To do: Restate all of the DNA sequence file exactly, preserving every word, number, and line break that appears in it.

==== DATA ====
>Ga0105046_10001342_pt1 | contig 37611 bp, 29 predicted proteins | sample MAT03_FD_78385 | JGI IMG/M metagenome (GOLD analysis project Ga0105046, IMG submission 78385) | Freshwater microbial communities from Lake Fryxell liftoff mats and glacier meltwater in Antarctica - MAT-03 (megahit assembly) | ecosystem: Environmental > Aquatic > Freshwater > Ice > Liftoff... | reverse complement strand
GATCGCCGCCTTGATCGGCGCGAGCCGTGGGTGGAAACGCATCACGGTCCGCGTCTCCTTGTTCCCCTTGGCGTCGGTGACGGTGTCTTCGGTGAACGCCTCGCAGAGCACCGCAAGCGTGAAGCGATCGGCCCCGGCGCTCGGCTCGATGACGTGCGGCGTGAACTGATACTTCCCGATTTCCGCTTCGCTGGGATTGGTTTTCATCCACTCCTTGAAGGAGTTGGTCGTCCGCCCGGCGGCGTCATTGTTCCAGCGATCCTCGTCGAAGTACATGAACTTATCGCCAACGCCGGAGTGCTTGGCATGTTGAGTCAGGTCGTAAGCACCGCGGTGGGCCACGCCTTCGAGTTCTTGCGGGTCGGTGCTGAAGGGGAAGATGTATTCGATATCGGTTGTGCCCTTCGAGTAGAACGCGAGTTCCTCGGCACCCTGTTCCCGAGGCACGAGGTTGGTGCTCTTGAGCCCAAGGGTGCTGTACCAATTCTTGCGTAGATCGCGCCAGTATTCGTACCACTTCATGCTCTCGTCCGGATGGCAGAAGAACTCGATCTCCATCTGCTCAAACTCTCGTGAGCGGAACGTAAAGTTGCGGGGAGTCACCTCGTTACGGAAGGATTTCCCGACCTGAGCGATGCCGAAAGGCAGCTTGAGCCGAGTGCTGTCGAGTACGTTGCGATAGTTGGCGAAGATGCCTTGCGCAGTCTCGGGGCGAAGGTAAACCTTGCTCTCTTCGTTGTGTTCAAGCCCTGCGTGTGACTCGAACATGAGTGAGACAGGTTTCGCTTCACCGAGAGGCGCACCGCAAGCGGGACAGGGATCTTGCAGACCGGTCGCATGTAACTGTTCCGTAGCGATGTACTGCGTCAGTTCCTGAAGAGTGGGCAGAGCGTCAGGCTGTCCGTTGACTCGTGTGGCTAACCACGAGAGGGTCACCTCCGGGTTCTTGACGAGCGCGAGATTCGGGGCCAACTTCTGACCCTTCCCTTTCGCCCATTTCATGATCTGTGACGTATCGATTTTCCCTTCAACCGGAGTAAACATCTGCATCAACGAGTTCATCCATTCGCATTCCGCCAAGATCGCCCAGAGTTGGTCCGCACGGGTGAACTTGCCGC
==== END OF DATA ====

>Ga0105046_10001342_pt1 | contig 37611 bp, 29 predicted proteins | sample MAT03_FD_78385 | JGI IMG/M metagenome (GOLD analysis project Ga0105046, IMG submission 78385) | Freshwater microbial communities from Lake Fryxell liftoff mats and glacier meltwater in Antarctica - MAT-03 (megahit assembly) | ecosystem: Environmental > Aquatic > Freshwater > Ice > Liftoff... | reverse complement strand
GATCGCCGCCTTGATCGGCGCGAGCCGTGGGTGGAAACGCATCACGGTCCGCGTCTCCTTGTTCCCCTTGGCGTCGGTGACGGTGTCTTCGGTGAACGCCTCGCAGAGCACCGCAAGCGTGAAGCGATCGGCCCCGGCGCTCGGCTCGATGACGTGCGGCGTGAACTGATACTTCCCGATTTCCGCTTCGCTGGGATTGGTTTTCATCCACTCCTTGAAGGAGTTGGTCGTCCGCCCGGCGGCGTCATTGTTCCAGCGATCCTCGTCGAAGTACATGAACTTATCGCCAACGCCGGAGTGCTTGGCATGTTGAGTCAGGTCGTAAGCACCGCGGTGGGCCACGCCTTCGAGTTCTTGCGGGTCGGTGCTGAAGGGGAAGATGTATTCGATATCGGTTGTGCCCTTCGAGTAGAACGCGAGTTCCTCGGCACCCTGTTCCCGAGGCACGAGGTTGGTGCTCTTGAGCCCAAGGGTGCTGTACCAATTCTTGCGTAGATCGCGCCAGTATTCGTACCACTTCATGCTCTCGTCCGGATGGCAGAAGAACTCGATCTCCATCTGCTCAAACTCTCGTGAGCGGAACGTAAAGTTGCGGGGAGTCACCTCGTTACGGAAGGATTTCCCGACCTGAGCGATGCCGAAAGGCAGCTTGAGCCGAGTGCTGTCGAGTACGTTGCGATAGTTGGCGAAGATGCCTTGCGCAGTCTCGGGGCGAAGGTAAACCTTGCTCTCTTCGTTGTGTTCAAGCCCTGCGTGTGACTCGAACATGAGTGAGACAGGTTTCGCTTCACCGAGAGGCGCACCGCAAGCGGGACAGGGATCTTGCAGACCGGTCGCATGTAACTGTTCCGTAGCGATGTACTGCGTCAGTTCCTGAAGAGTGGGCAGAGCGTCAGGCTGTCCGTTGACTCGTGTGGCTAACCACGAGAGGGTCACCTCCGGGTTCTTGACGAGCGCGAGATTCGGGGCCAACTTCTGACCCTTCCCTTTCGCCCATTTCATGATCTGTGACGTATCGATTTTCCCTTCAACCGGAGTAAACATCTGCATCAACGAGTTCATCCATTCGCATTCCGCCAAGATCGCCCAGAGTTGGTCCGCACGGGTGAACTTGCCGC